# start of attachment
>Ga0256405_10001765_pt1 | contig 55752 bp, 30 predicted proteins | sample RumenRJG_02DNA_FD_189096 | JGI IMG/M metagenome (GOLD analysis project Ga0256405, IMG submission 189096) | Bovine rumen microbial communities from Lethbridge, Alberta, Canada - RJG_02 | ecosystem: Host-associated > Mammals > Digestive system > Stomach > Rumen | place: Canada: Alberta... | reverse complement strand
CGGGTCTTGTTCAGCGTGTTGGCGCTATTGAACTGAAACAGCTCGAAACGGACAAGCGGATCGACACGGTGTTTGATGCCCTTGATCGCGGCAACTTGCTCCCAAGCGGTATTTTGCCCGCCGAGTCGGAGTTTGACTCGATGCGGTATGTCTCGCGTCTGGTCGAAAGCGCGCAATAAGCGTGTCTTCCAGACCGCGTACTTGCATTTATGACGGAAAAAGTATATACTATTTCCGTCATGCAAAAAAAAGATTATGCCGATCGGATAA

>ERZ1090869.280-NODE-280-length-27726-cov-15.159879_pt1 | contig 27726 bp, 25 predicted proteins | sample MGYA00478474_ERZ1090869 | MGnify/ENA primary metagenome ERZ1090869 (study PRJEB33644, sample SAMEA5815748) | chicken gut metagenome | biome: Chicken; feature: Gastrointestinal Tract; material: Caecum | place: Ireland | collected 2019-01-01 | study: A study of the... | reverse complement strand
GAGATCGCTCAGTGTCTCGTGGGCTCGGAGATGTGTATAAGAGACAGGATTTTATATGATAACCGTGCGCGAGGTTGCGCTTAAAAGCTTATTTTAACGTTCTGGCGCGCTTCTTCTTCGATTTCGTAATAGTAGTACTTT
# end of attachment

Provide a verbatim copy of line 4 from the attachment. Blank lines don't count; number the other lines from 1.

GAGATCGCTCAGTGTCTCGTGGGCTCGGAGATGTGTATAAGAGACAGGATTTTATATGATAACCGTGCGCGAGGTTGCGCTTAAAAGCTTATTTTAACGTTCTGGCGCGCTTCTTCTTCGATTTCGTAATAGTAGTACTTT